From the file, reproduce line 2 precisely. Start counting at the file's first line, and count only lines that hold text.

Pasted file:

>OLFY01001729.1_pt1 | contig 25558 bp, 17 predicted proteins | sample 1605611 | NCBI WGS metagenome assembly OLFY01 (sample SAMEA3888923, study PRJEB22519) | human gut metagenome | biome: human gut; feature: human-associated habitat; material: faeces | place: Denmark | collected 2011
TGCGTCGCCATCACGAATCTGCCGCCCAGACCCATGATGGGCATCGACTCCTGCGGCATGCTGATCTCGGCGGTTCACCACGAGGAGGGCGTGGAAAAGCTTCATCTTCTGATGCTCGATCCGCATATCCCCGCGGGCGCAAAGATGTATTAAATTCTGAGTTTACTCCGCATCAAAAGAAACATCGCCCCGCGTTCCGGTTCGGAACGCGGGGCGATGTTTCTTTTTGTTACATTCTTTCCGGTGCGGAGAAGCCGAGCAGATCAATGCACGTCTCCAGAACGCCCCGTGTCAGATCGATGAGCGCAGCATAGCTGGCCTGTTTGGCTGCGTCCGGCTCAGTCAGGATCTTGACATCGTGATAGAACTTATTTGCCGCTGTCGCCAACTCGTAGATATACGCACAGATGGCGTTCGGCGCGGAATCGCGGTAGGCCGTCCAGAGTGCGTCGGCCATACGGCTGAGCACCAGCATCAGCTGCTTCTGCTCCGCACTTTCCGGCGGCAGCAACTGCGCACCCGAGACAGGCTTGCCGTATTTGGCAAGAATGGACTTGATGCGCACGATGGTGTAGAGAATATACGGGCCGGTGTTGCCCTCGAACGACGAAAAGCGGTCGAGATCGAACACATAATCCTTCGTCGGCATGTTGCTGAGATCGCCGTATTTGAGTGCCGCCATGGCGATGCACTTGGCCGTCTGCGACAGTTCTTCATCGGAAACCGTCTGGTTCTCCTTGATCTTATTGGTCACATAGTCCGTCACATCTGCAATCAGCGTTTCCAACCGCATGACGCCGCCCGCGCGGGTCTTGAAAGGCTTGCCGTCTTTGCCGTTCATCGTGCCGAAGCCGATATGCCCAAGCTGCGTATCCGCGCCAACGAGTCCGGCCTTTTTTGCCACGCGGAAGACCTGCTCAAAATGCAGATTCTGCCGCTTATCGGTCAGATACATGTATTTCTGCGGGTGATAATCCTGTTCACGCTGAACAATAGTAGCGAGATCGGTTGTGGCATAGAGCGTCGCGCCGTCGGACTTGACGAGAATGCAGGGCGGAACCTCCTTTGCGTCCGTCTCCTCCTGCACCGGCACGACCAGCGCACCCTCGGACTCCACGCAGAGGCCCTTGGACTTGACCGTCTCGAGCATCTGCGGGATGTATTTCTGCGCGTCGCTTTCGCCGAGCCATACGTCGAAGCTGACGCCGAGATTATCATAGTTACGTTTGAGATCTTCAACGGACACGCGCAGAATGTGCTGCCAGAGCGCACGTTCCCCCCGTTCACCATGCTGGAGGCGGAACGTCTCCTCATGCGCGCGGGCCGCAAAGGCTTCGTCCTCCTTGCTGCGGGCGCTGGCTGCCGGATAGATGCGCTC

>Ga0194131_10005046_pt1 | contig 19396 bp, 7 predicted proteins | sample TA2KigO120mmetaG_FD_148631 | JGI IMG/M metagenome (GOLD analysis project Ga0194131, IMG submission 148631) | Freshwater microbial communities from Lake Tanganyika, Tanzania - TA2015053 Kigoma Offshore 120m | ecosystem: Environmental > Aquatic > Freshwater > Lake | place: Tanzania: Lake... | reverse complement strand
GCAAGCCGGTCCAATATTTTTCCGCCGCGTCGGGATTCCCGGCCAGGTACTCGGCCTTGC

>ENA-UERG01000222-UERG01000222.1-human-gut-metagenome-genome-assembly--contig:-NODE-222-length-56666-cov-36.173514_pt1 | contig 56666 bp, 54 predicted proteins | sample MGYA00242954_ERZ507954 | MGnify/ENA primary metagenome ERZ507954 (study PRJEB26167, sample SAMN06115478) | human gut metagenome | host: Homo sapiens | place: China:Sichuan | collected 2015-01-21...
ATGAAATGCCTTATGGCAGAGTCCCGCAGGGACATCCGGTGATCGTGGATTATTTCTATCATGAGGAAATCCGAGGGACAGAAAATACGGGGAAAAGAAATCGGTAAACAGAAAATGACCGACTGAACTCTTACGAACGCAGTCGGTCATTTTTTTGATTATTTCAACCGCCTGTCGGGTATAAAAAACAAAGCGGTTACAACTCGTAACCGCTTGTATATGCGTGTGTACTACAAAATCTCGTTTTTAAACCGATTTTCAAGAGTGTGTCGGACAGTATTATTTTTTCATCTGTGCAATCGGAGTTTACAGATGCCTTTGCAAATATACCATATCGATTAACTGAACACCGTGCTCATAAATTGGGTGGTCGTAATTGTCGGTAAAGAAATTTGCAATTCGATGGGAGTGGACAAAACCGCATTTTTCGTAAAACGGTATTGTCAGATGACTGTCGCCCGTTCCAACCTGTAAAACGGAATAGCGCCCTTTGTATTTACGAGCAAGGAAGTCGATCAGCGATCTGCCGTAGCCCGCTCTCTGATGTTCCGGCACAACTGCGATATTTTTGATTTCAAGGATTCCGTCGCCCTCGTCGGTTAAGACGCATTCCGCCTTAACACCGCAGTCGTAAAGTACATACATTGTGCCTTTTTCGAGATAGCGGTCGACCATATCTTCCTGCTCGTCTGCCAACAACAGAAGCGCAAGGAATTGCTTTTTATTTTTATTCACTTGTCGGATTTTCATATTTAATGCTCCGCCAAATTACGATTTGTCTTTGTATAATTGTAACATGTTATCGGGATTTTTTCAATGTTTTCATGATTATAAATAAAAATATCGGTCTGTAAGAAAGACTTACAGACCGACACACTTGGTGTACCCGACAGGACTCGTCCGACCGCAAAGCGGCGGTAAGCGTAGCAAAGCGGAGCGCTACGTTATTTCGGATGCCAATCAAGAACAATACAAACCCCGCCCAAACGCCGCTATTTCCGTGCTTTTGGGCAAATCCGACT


TGCGTCGCCATCACGAATCTGCCGCCCAGACCCATGATGGGCATCGACTCCTGCGGCATGCTGATCTCGGCGGTTCACCACGAGGAGGGCGTGGAAAAGCTTCATCTTCTGATGCTCGATCCGCATATCCCCGCGGGCGCAAAGATGTATTAAATTCTGAGTTTACTCCGCATCAAAAGAAACATCGCCCCGCGTTCCGGTTCGGAACGCGGGGCGATGTTTCTTTTTGTTACATTCTTTCCGGTGCGGAGAAGCCGAGCAGATCAATGCACGTCTCCAGAACGCCCCGTGTCAGATCGATGAGCGCAGCATAGCTGGCCTGTTTGGCTGCGTCCGGCTCAGTCAGGATCTTGACATCGTGATAGAACTTATTTGCCGCTGTCGCCAACTCGTAGATATACGCACAGATGGCGTTCGGCGCGGAATCGCGGTAGGCCGTCCAGAGTGCGTCGGCCATACGGCTGAGCACCAGCATCAGCTGCTTCTGCTCCGCACTTTCCGGCGGCAGCAACTGCGCACCCGAGACAGGCTTGCCGTATTTGGCAAGAATGGACTTGATGCGCACGATGGTGTAGAGAATATACGGGCCGGTGTTGCCCTCGAACGACGAAAAGCGGTCGAGATCGAACACATAATCCTTCGTCGGCATGTTGCTGAGATCGCCGTATTTGAGTGCCGCCATGGCGATGCACTTGGCCGTCTGCGACAGTTCTTCATCGGAAACCGTCTGGTTCTCCTTGATCTTATTGGTCACATAGTCCGTCACATCTGCAATCAGCGTTTCCAACCGCATGACGCCGCCCGCGCGGGTCTTGAAAGGCTTGCCGTCTTTGCCGTTCATCGTGCCGAAGCCGATATGCCCAAGCTGCGTATCCGCGCCAACGAGTCCGGCCTTTTTTGCCACGCGGAAGACCTGCTCAAAATGCAGATTCTGCCGCTTATCGGTCAGATACATGTATTTCTGCGGGTGATAATCCTGTTCACGCTGAACAATAGTAGCGAGATCGGTTGTGGCATAGAGCGTCGCGCCGTCGGACTTGACGAGAATGCAGGGCGGAACCTCCTTTGCGTCCGTCTCCTCCTGCACCGGCACGACCAGCGCACCCTCGGACTCCACGCAGAGGCCCTTGGACTTGACCGTCTCGAGCATCTGCGGGATGTATTTCTGCGCGTCGCTTTCGCCGAGCCATACGTCGAAGCTGACGCCGAGATTATCATAGTTACGTTTGAGATCTTCAACGGACACGCGCAGAATGTGCTGCCAGAGCGCACGTTCCCCCCGTTCACCATGCTGGAGGCGGAACGTCTCCTCATGCGCGCGGGCCGCAAAGGCTTCGTCCTCCTTGCTGCGGGCGCTGGCTGCCGGATAGATGCGCTC